Very late in the process we dropped a few shots that were fully completed because they just weren’t sitting right. The pig was animated by the talented Vanessa Arsen in Autodesk’s Maya. She exported alembic sequences that we rendered directly in Nuke using their new RayRender. I created all of the colourful flames and their interactions in Nuke. Once comping was complete we did a final assembly and colour correction in Blackmagic’s DaVinci Resolve. At the time we had just renovated our studio and built a new 4K finishing suite – this was the first project to go through the new colour pipeline and it got extra attention because of that.
What are some of your personal favourite title sequences, whether classic or contemporary?
Julian: I’m still in love with the titles for Gaspar Noe’s Enter the Void. It’s very difficult to make something truly new in the title design world and that one is special. Love it or hate it, it was undeniably original, and I think, trendsetting. Its boldness and tempo have influenced me.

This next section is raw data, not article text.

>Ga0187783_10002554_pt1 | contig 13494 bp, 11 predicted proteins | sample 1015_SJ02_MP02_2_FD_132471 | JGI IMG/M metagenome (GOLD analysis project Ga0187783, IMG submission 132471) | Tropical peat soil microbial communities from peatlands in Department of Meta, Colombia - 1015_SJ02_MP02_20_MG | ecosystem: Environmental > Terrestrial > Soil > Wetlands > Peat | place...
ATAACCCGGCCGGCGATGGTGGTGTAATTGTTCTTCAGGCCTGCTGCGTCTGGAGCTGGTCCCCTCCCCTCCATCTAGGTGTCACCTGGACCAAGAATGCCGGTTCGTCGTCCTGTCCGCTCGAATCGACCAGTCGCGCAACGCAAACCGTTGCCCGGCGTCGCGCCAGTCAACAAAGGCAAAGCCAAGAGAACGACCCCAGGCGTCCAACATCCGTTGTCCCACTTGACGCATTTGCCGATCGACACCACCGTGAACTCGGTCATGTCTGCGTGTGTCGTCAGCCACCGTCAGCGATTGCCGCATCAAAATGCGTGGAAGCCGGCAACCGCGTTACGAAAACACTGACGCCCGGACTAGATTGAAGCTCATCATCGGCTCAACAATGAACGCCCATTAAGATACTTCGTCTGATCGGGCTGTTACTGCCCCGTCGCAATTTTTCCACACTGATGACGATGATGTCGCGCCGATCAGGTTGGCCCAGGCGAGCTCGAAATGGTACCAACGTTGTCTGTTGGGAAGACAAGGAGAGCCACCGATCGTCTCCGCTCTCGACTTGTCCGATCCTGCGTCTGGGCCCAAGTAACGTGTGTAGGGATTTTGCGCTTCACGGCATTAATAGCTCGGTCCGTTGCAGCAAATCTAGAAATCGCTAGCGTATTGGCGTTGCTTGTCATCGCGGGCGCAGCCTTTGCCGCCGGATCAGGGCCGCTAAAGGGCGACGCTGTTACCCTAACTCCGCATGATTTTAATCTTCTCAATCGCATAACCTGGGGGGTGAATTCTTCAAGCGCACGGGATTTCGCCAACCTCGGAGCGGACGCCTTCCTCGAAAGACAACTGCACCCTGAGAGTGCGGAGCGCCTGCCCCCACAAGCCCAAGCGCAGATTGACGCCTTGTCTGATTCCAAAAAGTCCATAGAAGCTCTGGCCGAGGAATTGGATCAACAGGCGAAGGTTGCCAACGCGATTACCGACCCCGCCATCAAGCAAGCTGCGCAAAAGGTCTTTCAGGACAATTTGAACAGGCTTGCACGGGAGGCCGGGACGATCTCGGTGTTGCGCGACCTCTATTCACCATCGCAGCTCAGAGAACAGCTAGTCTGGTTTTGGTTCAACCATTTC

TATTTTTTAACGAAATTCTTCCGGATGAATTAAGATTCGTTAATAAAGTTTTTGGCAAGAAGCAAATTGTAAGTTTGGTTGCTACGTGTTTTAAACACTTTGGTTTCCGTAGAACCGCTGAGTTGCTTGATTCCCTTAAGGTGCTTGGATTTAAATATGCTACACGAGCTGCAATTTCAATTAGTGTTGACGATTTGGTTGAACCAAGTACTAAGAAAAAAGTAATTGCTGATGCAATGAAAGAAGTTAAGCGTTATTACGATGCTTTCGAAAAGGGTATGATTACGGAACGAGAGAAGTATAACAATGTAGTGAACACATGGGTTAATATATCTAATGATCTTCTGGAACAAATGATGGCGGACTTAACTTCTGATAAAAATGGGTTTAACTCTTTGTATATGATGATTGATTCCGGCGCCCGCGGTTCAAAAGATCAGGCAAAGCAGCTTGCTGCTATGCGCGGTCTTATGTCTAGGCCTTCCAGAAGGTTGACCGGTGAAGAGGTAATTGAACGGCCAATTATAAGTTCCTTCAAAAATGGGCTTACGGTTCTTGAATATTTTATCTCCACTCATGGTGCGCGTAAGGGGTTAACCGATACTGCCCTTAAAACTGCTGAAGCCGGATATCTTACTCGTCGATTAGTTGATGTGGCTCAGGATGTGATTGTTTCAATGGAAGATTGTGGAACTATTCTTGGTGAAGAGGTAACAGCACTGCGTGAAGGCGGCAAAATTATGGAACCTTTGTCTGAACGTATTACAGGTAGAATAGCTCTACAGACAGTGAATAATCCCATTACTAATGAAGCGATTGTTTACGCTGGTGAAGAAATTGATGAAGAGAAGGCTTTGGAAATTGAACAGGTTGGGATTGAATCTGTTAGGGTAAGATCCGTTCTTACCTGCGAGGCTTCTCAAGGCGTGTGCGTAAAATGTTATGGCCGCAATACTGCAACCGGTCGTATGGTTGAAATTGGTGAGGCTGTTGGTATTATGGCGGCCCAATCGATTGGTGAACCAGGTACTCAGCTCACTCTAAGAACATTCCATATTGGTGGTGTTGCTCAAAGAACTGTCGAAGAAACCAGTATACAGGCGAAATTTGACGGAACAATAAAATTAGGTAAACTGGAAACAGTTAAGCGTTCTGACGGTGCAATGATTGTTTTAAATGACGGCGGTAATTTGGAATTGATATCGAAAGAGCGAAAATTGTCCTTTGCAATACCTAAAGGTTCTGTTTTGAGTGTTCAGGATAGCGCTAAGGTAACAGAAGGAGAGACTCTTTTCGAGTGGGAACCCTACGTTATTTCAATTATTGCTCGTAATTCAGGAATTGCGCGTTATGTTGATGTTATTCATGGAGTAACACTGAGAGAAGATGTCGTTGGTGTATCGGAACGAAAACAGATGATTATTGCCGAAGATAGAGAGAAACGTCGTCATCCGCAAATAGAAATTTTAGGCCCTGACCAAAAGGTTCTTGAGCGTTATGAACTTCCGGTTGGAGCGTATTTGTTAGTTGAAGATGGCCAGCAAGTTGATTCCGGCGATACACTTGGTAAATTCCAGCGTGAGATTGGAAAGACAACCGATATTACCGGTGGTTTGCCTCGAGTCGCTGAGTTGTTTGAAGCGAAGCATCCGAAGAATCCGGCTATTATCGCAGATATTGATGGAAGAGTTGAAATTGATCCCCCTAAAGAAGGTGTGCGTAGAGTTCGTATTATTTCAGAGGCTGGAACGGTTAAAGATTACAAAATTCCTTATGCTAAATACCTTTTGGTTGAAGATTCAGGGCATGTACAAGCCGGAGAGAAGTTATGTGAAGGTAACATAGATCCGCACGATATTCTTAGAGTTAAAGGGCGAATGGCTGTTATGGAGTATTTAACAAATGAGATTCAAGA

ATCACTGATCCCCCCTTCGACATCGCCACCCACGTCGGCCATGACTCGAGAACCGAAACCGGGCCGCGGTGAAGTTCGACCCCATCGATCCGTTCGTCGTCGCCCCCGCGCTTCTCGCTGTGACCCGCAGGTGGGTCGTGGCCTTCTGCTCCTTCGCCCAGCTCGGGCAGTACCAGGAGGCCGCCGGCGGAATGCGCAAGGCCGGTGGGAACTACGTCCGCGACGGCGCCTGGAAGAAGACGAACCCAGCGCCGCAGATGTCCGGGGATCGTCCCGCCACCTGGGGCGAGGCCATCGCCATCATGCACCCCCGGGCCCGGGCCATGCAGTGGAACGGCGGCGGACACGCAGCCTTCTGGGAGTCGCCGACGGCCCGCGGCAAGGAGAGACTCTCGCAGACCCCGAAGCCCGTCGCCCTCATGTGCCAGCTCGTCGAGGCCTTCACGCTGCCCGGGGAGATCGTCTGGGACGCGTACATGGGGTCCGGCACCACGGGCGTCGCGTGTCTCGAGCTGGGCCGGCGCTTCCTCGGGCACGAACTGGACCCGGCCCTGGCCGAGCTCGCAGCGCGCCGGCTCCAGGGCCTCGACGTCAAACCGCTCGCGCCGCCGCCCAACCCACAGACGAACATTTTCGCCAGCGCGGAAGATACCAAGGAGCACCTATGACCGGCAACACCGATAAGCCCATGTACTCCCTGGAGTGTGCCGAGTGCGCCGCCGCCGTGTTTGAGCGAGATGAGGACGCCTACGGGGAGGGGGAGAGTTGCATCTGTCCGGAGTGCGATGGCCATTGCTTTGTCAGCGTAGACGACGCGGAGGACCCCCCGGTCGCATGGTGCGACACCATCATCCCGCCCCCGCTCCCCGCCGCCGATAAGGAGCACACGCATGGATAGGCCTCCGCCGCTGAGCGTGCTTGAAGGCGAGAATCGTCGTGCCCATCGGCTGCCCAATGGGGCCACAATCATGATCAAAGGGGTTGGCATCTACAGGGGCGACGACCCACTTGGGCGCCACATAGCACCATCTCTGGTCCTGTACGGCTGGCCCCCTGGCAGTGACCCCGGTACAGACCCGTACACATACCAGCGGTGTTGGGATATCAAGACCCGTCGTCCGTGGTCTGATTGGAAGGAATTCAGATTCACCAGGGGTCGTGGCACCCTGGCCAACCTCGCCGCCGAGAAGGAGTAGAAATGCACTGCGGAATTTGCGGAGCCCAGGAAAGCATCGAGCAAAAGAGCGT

Julian: Classically, I think the original trailer for Dr. Strangelove has the best, most forward-thinking title design of all time.
What have you seen or watched lately that’s been exciting to you?
Julian: I just finished watching HBO’s The Night Of. I’m a sucker for crime stories and going into the micro details of all the characters’ lives was interesting and different. Plus I’ll watch anything with John Turturro. I also really like its opening titles. Such great attention to detail. I love that the opening sequence tells the whole story and as you watch the series you understand more and more details from it.
What’s next for you and Studio Feather?
Julian: Based off Four in the Morning, CBC has hired us to create the opening titles for Kim’s Convenience, premiering this October. We’re very excited about working on it. It’s a much bigger show, so the expectations are higher and it’ll have a wider audience. We’re also pushing hard into the world of sound design. Sound is 50 percent of the final piece and is often overlooked in our industry. With our recent completion of a 5.1 mixing room and the colour suite, I feel like we’re now filling our mission of bringing the whole creative process under one roof. The team is really gelling, and I’m excited to be firing on all cylinders. Studio Feather is young, but I believe we’ve got a lot to bring to the scene. I know you’ll be seeing more from us shortly.